IHS Towers, the world’s fifth-largest independent TowerCo, said the naira’s devaluation in June this year cost it $31 million. The company has revised the expected revenue for the year downwards but will not change how much it plans to spend.
After four consecutive quarters of revenue growth, IHS Towers recorded a 9.4% decline compared to Q1 2023. IHS says the decline in revenue, which put it $46 million below the last quarter’s revenue was due to the naira’s devaluation. “Our expectation for revenue would have otherwise increased by $31 million had the average FX rates previously assumed in our guidance remained unchanged,” Sam Darwish, IHS Chairman and CEO, said in a statement.
“We are encouraged by the recent policy changes implemented in Nigeria that are intended to put the country on a better economic path. In the near-term, however, these changes will cause some anticipated friction, including the significant devaluation of the Nigerian Naira that occurred in mid-June,” the statement read in part.
67% of IHS Towers’ revenue in the second quarter of 2023 came from Nigeria, the largest market of the telco infrastructure company, which also operates in 10 other countries, including Brazil, South Africa, Zambia, Egypt and Kuwait, its Middle Eastern foothold.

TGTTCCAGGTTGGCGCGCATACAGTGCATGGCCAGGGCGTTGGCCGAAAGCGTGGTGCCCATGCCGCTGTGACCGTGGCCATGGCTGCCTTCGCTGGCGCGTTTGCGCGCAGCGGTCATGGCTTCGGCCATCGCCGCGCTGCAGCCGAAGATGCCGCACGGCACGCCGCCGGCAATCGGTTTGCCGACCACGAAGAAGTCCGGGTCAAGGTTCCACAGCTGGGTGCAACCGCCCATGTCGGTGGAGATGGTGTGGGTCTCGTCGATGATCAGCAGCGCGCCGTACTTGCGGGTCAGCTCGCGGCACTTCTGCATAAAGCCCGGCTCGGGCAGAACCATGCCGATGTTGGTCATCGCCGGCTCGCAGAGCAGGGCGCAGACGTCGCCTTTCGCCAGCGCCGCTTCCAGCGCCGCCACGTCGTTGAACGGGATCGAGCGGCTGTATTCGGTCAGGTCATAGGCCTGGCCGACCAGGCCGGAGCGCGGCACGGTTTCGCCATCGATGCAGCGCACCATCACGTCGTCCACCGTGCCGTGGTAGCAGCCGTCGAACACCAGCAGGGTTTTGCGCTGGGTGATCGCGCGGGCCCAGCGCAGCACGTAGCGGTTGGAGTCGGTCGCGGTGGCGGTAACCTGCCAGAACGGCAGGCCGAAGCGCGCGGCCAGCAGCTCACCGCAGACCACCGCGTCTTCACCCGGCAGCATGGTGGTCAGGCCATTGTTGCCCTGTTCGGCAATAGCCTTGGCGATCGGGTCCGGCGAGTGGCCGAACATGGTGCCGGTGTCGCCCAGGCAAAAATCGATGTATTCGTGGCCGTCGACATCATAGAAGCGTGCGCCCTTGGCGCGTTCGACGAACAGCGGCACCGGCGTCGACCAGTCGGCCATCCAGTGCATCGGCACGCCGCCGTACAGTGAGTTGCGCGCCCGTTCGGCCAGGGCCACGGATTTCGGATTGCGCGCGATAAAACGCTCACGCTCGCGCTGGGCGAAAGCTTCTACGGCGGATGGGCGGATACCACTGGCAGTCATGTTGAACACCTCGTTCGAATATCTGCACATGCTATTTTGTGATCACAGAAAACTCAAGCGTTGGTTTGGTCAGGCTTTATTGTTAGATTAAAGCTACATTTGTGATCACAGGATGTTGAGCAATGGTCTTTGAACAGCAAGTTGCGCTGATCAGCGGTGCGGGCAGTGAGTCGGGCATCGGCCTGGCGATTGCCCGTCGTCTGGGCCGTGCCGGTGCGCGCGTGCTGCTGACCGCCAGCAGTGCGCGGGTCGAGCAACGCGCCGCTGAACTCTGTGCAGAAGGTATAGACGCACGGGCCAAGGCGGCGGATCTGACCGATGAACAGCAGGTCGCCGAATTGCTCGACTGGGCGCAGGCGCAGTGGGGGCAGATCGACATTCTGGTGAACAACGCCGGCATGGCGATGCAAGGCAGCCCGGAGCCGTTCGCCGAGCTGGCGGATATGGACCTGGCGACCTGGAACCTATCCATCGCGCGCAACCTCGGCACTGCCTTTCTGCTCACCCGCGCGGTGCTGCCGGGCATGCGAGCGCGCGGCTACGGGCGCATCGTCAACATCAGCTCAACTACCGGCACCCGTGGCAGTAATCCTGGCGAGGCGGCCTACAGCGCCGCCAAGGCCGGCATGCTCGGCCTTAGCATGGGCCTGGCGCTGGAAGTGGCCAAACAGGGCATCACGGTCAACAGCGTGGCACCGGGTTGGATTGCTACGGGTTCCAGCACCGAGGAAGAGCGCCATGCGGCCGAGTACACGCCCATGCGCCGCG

In June, Nigeria’s new president, Bola Tinubu, instituted reforms that sent bank stocks and local prices soaring. The decision to loosen controls on exchange rates hit several firms operating in Nigeria, which reported lower revenues on the back of having to restate numbers in line with the newly managed floating naira-dollar rates. IHS Towers’ biggest customer in its biggest market, MTN Nigeria, also reported a foreign exchange loss in its 2023 second-quarter report which dragged profits for the period down by 64%. IHS Towers and MTN Group are locked in a boardroom fight over MTN’s request for more control of the tower company. MTN Group holds 26% of IHS Towers but only controls 20% of the voting share.
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However, the naira’s devaluation was not all bad news for IHS Towers as it reduced its debt by $155 million. On the other hand, the company’s cash balance was reduced by $19 million due to the devaluation.
IHS reviews and resets exchange rates quarterly. The company expects to have a clearer picture of the naira’s devaluation by the end of the year.